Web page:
What happens once the Child Maintenance Service has carried out an assessment? Once an assessment has been carried out, and a specified amount is payable, you can choose whether to use the full collection service Collect & Pay, which incurs further costs, or manage payments between yourselves through Direct Pay, which incurs no further fees.

  • The Collect & Pay system: With a Collect & Pay arrangement, the Child Maintenance Service will collect payments from the paying parent and pass them on to the receiving parent. Both parents will have to pay collection fees. These are:
    • an additional 20% collection fee for paying parents on top of their usual child maintenance amount, and
    • a 4% collection fee for receiving parents deducted from their usual child maintenance amount.
  • With Collect & Pay, the Child Maintenance Service will manage the maintenance payments and can take action to enforce the agreement if the paying parent doesn’t keep up with regular payments. The paying parent may have to pay enforcement charges if this happens.

    Here is an example of how the Collect & Pay arrangement works:

    David is a paying parent. Vicky is a receiving parent. They have a Collect & Pay arrangement.

    The Child Maintenance Service work out that David must pay £50 a week in child maintenance. He must also pay a collection fee of 20% on top of his weekly payment. This fee works out at £10 for each weekly payment. This means David must pay a total of £60 a week.

    Vicky is due to receive £50 a week in child maintenance. The Child Maintenance Service charge a collection fee of 4% each time David’s payment is passed onto her. This fee works out at £2.00 for each weekly payment.

    After the fee is taken away, this means the Child Maintenance Service pay out £48.00 each week to Vicky.

  • Direct Pay System: With Direct Pay, the Child Maintenance Service calculates child maintenance but doesn’t collect it. The paying parent makes payments directly to the receiving parent. Neither parent will have to pay collection fees.

    Once the amount has been calculated, it’s up to you to agree with the other parent how and when money is paid. It’s a good idea to keep a record and receipts of your payments, in case there are any problems in the future.

    The advantage of Direct Pay rather than simply agreeing the amount between yourselves is that in the case of Direct Pay, the Child Maintenance Service decides on the amount – and this means it’s legally binding. If the paying parent doesn’t keep up with payments the receiving parent can ask the Child Maintenance Service to take action to enforce payment.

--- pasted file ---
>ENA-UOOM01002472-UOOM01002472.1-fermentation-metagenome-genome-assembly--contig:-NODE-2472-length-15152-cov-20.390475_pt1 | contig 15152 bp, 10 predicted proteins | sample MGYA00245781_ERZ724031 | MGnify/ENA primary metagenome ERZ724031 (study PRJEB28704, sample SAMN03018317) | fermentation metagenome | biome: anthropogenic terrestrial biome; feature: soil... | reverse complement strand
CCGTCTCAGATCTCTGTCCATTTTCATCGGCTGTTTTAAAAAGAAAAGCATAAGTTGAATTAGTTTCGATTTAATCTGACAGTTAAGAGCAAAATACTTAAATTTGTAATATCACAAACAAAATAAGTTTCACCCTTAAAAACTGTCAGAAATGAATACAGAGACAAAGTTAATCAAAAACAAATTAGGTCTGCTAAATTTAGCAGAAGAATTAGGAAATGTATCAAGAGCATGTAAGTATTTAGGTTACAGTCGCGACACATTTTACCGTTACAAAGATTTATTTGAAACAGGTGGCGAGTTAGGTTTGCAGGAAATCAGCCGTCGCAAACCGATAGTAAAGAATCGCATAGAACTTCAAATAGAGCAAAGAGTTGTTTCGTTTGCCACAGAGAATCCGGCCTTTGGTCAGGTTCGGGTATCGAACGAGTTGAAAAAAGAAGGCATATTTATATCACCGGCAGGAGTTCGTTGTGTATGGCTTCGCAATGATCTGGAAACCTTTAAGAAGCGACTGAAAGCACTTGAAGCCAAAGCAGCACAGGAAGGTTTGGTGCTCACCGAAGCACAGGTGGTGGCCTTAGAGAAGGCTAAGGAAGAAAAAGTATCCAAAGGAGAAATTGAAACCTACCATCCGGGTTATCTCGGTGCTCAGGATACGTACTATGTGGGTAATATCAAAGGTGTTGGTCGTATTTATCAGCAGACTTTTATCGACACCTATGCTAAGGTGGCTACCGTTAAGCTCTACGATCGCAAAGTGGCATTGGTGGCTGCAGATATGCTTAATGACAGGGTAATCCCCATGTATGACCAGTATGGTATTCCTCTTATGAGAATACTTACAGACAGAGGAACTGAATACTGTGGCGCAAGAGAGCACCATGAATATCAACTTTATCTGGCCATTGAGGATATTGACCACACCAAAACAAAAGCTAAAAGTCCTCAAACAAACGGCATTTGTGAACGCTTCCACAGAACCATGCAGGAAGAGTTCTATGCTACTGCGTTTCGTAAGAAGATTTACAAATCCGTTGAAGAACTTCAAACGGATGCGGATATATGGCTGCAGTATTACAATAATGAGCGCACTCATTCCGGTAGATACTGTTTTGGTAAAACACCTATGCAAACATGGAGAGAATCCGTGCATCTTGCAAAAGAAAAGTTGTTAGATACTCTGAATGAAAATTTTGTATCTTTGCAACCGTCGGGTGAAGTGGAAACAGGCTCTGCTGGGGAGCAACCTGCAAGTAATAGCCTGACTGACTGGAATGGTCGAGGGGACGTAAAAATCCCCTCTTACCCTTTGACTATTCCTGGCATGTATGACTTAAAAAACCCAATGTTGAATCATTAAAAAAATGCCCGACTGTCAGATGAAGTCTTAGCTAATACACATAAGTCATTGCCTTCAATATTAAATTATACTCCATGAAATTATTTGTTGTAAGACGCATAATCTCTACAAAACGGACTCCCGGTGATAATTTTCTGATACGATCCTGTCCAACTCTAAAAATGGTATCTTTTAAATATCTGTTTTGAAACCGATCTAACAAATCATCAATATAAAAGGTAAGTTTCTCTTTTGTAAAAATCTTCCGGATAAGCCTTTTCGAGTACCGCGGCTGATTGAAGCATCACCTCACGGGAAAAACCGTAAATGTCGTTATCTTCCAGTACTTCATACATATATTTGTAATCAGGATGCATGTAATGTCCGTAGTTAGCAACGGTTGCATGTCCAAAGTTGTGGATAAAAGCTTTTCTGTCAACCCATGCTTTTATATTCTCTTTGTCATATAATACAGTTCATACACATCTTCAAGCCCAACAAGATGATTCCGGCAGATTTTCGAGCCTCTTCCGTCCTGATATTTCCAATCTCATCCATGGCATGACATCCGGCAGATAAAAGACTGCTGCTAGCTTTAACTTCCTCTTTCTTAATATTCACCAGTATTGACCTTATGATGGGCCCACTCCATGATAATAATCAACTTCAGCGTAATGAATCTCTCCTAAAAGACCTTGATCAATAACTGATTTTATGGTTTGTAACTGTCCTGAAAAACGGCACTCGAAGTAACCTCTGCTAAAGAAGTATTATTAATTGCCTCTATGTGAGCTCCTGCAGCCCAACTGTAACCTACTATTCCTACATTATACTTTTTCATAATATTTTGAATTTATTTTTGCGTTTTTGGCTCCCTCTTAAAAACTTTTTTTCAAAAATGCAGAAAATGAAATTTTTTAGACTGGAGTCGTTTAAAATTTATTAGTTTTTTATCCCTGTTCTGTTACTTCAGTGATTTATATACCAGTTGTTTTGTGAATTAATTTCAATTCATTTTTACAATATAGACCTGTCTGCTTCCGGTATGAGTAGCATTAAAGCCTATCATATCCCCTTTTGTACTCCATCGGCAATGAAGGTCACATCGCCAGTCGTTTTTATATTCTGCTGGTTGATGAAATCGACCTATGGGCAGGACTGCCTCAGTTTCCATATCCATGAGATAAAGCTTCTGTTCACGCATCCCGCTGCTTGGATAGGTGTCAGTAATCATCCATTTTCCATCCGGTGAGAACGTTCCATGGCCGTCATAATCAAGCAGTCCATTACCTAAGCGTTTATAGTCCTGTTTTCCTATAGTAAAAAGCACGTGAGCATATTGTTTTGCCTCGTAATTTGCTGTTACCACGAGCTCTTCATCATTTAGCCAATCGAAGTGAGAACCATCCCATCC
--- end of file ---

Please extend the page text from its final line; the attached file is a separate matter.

If you have a Direct Pay arrangement, and the other parent does not comply with their maintenance obligations, what action can you take? If you made your arrangement through the Child Support Agency or the Child Maintenance Service, it is legally binding. This means that the Child Maintenance Service can take action if payments are not made. In the event of non-payment you need to tell the Child Maintenance Service that you have not received payment from your child’s other parent. They will contact your child’s other parent to request payment. If payment is not made they can move your case to the Child Maintenance Service collection service, called Collect and Pay.

    In Collect and Pay, your child’s other parent will pay the Child Maintenance Service and the service will transfer the money to you. There is a charge for using this service and it will affect the amount of money you receive. The paying parent has to pay an additional 20 per cent on top of the usual child maintenance amount, and your child maintenance amount is reduced by four per cent.

    If your child’s other parent stops paying under the collect and pay system then the Child Maintenance Service can take enforcement action. This can include:
    • Taking money from the other parent’s bank account, wages or benefit
    • Seeking a court order to use bailiffs or force a sale of their property.
  • If these enforcement actions fail then the Child Maintenance Service can use legal enforcement such as disqualifying your child’s other parent from driving, selling any property they may own or imposing a prison sentence.

The Government has introduced enforcement charges to those customers using the Child Maintenance Service who fail to pay in full and on time. These are:

  • £200 if the Child Maintenance Service has to take out a lump sum deduction order

  • £50 if the Child Maintenance Service has to take out a regular deduction order

  • £50 if the Child Maintenance Service has to make a deduction from earnings request (if you are in the Armed Forces)

  • £50 if the Child Maintenance Service has to take out a deduction from earnings order (for all other employers).